Perkins + Will's Antilla Green Tower, © image from Inhabitat website
The problem is the relation between sustainable and this project. Collective housing is now well-appreciated if not approved, for it is more eco-friendly, more respectful to environment; it is also a tool for managing density. In fact, collective housing does not waste land in comparison with detached-housing (by comparison, a 27-storey collective housing, with more than approx. 50 households, corresponds to approx. 50 detached-houses, that is, an economy of approx. 50 lots. I have already read such argument, which is not false, but people need alternative type of housing as well. This is the debate in Japan, and more recently in Paris. By the way, an interesting conference on this topic is announced for October in the Cité de l'Architecture et du Patrimoine (I will confirm the date as soon as I will have more information). back to the theme of this article, last year Bordeaux-based Arc en Rêve Centre for Architecture proposed a very fascinating exhibition that addressed collective housing in Europe, but, one may have understood, that beside Europe, collective housing is now considered as the 21st century dwelling — I am sceptical concerning this viewpoint.
This debate launched by Inhabitat demonstrates that sustainable which is now well-accepted, if not approved, turns into fashionable, if not marketing. This is the risk that you must take if you want to protect the planet. But it can fatigue those who are sceptical (just take bio food which is now in the heart of French debate. For many people, bio food is just marketing, while…).
This is maybe, if I want to take only one example, the recent project I'm lost in Paris, realized by French architecture firm R&Sie(n) and its charismatic leader and founder, architect François Roche, which is the most positive and interesting example of eco-friendly, recently. I won't say more because I'm still waiting for my Icon #75 copy (I hope it is now available in my bookstores, that of Centre Pompidou and that of Cité de l'Architecture et du Patrimoine! I'm getting impatient to read it!!!) with an interview of François Roche.
R&Sie(n) I'm Lost in Paris, © Images from R&Sie(n) website
This digression apart, just the reading François Roche presentation of the house, as follows:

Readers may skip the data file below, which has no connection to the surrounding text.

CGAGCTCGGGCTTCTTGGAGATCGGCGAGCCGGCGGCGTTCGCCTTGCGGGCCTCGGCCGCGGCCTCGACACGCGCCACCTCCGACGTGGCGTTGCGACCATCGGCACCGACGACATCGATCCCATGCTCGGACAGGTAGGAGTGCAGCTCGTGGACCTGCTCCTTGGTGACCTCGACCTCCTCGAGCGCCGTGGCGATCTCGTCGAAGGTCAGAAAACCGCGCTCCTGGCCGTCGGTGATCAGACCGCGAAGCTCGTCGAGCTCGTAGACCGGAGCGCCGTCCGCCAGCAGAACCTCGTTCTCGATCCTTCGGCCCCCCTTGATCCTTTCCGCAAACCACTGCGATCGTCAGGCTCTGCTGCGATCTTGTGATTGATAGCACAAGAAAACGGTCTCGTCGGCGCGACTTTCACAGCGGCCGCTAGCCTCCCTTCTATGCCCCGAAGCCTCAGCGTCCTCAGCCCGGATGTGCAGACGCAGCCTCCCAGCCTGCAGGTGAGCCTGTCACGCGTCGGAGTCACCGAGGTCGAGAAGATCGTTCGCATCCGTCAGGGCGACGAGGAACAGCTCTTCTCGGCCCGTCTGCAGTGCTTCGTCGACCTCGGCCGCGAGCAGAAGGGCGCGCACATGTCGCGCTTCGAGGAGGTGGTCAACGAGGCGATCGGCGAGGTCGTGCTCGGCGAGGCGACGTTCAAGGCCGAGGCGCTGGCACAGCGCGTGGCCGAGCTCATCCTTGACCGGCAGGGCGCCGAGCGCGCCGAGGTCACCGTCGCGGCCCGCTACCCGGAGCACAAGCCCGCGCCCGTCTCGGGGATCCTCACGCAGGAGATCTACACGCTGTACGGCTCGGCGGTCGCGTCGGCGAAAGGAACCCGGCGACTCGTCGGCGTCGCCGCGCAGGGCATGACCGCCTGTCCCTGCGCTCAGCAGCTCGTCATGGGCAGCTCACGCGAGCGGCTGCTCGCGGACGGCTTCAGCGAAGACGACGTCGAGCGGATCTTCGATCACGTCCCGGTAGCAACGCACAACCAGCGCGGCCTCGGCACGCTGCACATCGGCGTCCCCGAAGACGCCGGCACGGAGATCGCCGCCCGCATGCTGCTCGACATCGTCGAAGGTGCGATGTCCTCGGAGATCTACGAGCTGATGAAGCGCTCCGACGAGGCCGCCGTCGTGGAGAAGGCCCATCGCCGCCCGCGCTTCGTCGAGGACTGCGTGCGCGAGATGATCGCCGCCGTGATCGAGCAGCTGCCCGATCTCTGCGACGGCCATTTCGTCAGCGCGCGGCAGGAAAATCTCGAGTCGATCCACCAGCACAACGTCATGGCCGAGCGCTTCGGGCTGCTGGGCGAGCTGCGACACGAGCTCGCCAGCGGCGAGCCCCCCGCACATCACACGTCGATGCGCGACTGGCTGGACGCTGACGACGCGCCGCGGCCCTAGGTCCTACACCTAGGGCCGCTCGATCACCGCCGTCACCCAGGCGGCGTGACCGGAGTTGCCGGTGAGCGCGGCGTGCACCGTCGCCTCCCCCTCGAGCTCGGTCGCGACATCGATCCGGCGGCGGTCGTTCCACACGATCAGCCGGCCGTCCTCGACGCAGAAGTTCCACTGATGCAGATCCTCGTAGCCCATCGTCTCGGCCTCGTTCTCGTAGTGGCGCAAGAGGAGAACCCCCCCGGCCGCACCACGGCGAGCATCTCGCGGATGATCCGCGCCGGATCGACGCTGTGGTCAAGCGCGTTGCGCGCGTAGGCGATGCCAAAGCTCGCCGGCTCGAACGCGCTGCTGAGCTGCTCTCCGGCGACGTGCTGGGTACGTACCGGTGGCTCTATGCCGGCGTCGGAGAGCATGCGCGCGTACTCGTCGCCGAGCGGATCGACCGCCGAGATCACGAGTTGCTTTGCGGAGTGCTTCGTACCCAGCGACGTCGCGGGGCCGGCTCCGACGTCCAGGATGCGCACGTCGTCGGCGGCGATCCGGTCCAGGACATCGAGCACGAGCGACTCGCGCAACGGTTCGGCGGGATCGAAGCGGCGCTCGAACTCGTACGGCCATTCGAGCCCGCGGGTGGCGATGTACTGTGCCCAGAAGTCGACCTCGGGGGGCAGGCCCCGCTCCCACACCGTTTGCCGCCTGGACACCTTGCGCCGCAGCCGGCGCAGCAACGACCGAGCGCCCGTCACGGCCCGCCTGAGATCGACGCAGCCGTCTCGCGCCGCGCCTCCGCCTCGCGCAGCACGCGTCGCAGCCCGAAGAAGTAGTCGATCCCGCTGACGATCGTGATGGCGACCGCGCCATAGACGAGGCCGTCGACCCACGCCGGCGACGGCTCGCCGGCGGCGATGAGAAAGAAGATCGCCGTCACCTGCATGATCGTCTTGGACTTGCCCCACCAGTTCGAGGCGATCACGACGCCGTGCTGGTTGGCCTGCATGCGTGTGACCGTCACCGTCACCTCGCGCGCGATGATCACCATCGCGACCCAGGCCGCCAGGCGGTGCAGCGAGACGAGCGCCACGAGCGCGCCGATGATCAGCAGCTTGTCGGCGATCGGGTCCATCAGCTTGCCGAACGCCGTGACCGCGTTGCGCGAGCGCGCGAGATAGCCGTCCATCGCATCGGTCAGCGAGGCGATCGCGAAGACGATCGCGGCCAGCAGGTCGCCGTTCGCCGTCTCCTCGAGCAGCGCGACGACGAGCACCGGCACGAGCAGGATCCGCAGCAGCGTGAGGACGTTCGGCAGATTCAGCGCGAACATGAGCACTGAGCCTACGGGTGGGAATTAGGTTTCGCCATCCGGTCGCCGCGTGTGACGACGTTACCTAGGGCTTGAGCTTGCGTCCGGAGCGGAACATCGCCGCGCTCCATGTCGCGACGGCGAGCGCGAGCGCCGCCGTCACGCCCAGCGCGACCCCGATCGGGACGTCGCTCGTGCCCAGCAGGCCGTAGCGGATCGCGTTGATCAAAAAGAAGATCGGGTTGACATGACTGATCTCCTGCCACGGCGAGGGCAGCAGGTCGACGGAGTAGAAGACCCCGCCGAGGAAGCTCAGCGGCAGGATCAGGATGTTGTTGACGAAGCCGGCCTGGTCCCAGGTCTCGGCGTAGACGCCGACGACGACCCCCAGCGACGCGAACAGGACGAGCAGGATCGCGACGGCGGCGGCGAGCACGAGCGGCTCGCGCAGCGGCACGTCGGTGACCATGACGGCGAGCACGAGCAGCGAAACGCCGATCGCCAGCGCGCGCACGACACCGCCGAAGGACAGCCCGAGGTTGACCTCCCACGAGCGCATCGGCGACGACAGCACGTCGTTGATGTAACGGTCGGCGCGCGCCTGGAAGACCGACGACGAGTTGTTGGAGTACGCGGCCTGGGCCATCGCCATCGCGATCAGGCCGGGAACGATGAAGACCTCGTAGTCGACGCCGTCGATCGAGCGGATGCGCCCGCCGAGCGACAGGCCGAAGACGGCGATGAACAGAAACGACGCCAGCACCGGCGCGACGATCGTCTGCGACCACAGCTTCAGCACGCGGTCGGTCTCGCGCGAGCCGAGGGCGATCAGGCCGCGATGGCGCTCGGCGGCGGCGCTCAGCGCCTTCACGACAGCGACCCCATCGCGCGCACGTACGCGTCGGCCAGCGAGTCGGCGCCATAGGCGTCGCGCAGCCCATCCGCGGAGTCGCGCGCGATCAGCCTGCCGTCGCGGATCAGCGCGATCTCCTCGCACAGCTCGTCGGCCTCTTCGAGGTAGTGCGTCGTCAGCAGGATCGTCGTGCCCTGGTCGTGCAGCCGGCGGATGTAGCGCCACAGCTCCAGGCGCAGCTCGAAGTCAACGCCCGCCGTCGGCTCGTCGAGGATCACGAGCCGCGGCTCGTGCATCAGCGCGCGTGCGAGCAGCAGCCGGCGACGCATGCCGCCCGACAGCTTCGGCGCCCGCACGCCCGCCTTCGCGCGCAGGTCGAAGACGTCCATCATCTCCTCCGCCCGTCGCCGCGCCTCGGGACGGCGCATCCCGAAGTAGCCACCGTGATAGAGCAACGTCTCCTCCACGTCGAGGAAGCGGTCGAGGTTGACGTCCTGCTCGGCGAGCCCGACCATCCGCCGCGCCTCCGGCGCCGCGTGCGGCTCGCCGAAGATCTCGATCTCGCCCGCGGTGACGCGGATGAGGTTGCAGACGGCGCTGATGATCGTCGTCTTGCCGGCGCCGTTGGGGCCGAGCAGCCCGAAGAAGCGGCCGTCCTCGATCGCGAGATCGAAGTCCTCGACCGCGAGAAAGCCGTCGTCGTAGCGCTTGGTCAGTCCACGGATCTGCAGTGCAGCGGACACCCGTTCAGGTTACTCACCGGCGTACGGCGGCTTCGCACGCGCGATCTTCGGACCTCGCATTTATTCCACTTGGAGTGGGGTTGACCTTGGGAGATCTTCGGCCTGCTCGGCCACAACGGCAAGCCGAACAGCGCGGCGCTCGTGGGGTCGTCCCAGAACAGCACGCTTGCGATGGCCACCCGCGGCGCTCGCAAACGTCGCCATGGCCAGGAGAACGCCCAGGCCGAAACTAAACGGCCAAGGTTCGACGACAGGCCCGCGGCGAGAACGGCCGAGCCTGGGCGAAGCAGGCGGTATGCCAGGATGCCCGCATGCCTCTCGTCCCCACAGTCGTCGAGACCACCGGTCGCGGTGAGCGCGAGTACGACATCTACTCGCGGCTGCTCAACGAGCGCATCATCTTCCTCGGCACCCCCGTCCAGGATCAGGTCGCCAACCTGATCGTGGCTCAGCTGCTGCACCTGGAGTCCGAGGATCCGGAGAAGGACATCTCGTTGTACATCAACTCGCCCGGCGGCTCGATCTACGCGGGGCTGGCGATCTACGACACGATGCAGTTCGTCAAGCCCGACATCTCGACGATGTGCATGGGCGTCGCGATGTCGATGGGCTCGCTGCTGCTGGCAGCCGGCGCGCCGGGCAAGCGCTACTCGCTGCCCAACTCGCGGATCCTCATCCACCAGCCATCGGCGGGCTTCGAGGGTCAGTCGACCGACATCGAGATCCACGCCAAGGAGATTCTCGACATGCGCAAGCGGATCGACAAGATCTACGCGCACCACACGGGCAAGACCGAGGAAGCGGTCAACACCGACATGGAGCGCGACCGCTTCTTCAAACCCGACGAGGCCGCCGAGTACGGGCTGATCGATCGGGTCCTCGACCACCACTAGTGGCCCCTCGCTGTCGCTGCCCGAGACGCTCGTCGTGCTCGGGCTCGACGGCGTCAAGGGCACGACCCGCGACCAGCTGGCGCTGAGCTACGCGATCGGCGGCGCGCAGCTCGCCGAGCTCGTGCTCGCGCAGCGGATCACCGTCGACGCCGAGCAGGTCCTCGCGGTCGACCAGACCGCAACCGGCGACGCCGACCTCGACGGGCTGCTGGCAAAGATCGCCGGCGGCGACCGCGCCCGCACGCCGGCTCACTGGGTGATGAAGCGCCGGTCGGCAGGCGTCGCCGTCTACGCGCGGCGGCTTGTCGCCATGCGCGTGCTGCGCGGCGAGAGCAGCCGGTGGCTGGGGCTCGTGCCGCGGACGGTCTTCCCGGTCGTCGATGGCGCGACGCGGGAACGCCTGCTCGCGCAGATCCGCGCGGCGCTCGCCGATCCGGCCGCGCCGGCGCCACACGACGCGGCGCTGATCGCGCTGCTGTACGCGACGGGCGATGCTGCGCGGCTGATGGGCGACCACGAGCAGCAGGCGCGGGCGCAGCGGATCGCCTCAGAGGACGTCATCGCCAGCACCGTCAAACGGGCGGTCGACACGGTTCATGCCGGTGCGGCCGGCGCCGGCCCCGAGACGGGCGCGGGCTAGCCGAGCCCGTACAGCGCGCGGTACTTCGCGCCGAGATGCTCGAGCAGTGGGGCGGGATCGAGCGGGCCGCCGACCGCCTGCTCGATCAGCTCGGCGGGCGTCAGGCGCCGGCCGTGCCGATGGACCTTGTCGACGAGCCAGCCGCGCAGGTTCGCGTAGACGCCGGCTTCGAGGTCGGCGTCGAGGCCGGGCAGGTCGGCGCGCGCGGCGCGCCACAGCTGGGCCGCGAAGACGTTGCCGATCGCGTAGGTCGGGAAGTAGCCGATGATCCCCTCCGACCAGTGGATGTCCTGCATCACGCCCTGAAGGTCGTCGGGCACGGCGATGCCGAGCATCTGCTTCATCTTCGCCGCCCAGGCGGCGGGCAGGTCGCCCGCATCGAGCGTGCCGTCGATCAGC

"It s the story of an urban witch living behind a rear windows designed as a duck cabana. As alchemist, she feeds the plant with drop by drop hydroponics system watering liquid substances coming from the bacterian chemical preparation in 200 beakers disseminated in the ferns surfaces. The neighborhood is both attracted by the green aspect and repulsed by the brewage and the process to produce it."
… gives an outline of the project. "I'm lost in Paris" house is an example of typical 21st century-eco-friendly-reactive-house, project that emanates from R&Sie(n)'s fascinating research on reactive, unfinished, interaction of resident and city (or habitat, or environment). I am impatient to buy my copy to tell more on this project.
Whatever, you will see more and more project, in terms of architecture, and urban design, that will be considered as eco-friendly. Recently, Seoul announced its first ecoville (or ecopolis), or U-City "ubiquitous computing" New Sangdo City, an artifcial island/city that deals with New technologies (computing) and sustainability. Tokyo has just announced a shift into zero-carbon-city up to 2016, etc. Yet many observers do not believe that these city will be specifically eco-friendly, for you cannot deal with these issues as a whole.
None the less, these initiatives, whatever one may think it is fascinating or, in contrary, a delusion, or just a manner to do marketing with sustainability, illustrate efforts for shifting from issues such as sprawl, land waste, etc., into a more respectful attitude to our habitat, i.e., our planet.